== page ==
Wednesday, June 16, 2010

Mulching and Mulberries

I can hardly believe its the middle of June. The summer is going by way to quickly. We were at the Sheep and Wool Festival in Iowa over the weekend. Met some new friends and made new contacts again this year. Its good to see others with the same interests and enthusiasm. A little reinforcement that we are not totally crazy at least. Then we came home to reports of flooding, and wet dirty sheep and more mud than we would like. So we decided it was getting to be time to cover them. So Don got the suits out, soaked them overnight, and then hung them on the fence and hosed them off. They came surprisingly clean!
The weather has been so crazy lately, we have gotten a bit behind on the garden. The poor melons were growing out the tops of their jugs, some by a foot. So, despite the humidity, the mud, and a long day of work, we dove into weeding to prepare for the mulch. Thanks to the 'horse' (Troy-built), it went pretty well, and we managed to get at least the melons done. Then as darkness fell, we quit. But I noticed the ewes in the pasture gathered beneath the trees to the north.

Recently, I have been drawn to the frequent glimpse of the blackish trees. for some reason, this year the sure fire outline of a Mulberry tree. For some reason, nostalgia has over taken me, and I am consumed with a longing for mulberries. The distinct memory of the unique sweet odor of cooking mulberry jam has risen from somewhere in my childhood. It has been at least 25 years, but it lingers and calls. I have been watching the trees, awaiting the change from red to black. Hearing my fathers voice from long ago. The screen door creak and slam, the bent soiled straw hat fan the air in gesture, and the announcement "The mulberries are ready."
In a time and place were fresh fruit was strictly seasonal, mulberries were a welcome addition to the table. My Dad's favorite was a simple bowl of berries and cream. I preferred them on ice cream. But they were probably best picked right off the tree.
Mulberry harvesting at our house was serious. Never mind the tedious picking one berry at a time. My Mother would bring out the sheets. With as many hands as could be rounded up, we would be assigned corners of the cloth - actually 2 sheets sewn together- and Dad would tap on the upper branches with a rake. The resulting hail of purple was sure to bring a round of squeals and giggles, as we dodged the stray berries while attempting to catch as many as possible. Of course, the mosqitoes were unbearable, and the tall grass scratched even through clothes (long pants required), and a thorough tick check was sure to follow. And the next day, the house would be filled with the aroma of mulberry jam.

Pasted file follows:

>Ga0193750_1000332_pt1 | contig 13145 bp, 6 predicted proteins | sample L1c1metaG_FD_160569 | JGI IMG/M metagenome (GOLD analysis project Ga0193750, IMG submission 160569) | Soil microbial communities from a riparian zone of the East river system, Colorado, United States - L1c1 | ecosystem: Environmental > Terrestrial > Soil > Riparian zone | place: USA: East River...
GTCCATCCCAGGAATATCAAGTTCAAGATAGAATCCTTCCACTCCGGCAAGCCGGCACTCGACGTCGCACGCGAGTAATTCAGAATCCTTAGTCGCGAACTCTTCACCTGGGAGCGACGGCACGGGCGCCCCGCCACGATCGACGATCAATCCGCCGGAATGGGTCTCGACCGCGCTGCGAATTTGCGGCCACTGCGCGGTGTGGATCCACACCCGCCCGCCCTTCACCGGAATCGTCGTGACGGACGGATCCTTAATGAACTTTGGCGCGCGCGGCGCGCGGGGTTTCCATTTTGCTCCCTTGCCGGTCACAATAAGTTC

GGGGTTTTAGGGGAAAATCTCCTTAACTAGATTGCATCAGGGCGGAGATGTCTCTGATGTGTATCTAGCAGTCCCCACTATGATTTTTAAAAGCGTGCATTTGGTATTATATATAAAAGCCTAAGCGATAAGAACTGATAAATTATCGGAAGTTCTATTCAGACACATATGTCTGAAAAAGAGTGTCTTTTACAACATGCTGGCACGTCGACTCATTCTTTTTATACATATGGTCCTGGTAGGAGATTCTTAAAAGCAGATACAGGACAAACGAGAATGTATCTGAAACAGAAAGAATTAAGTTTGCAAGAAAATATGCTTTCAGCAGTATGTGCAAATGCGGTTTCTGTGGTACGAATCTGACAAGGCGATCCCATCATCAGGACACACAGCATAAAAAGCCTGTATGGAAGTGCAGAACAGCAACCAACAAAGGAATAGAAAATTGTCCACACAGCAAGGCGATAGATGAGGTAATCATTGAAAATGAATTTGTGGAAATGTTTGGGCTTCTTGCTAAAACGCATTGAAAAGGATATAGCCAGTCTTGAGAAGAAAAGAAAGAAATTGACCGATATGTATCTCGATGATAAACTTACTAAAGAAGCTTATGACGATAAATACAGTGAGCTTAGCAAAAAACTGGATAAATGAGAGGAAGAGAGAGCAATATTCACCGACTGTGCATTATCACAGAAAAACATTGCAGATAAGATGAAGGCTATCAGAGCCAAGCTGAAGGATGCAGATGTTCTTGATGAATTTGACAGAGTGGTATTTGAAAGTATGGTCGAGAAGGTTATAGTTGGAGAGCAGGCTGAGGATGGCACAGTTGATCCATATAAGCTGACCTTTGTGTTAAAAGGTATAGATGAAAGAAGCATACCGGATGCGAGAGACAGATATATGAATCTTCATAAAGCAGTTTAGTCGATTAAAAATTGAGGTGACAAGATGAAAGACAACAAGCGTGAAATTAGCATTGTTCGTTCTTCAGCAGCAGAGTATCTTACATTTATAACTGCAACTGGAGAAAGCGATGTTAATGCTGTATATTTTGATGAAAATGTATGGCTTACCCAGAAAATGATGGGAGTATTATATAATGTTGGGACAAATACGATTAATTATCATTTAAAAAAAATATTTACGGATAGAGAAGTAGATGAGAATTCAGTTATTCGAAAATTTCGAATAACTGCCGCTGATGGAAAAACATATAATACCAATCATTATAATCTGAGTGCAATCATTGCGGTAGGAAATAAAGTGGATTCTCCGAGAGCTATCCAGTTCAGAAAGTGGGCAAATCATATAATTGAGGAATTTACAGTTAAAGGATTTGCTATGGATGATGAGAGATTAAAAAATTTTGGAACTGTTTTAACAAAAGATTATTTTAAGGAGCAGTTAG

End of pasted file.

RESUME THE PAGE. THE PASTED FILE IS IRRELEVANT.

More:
I started off today by doing some weeding in the flower gardens. But the trees seemed to be calling me. It was hot, so I left off the weeds and took a break.
So after cooling off a bit, I grabbed my camera, and set off on a short adventure. Pleased that crossing the fence is no longer a problem now that the new panels are up, I picked my way across the pasture. Everything was still very wet, including the back of my neck. Sure enough, there were mulberries. And, thanks to the short sheep, on branches that could be reached. I tried a few, and was pleased to find they were much better flavor than the tree across the road. Within moments, my thoughts were flooded with childhood memories of hot, still, early days of summer. The sweet purple mulberry goodness mixed with horsey sweat, the welcome whisper of a slight breeze through the leaves to still the buzzing of mosquitoes, and the frantic slap that was sure to follow.
Mulberry madness had set in. As the plumpest, darkest berries were soon consumed from one branch, I moved to another. Then another. And then it occurred to me that there was not one tree, but many. And to think I had been missing them all these years... Wait. Oops. Was that an unripe one, or just a bite of reality. Truth is, they weren't here before. The trees that now overhang the fence line by 15 ft or more are probably close to thirty years old!
Time passes. Things change, and life changes things. Yet it seems, mulberries stay much the same. The ones hardest to get to are often the sweetest. The sweet purple taste of summer still leave a stain on your memory that does not fade even with time.
Now I'm off to look for some sheets.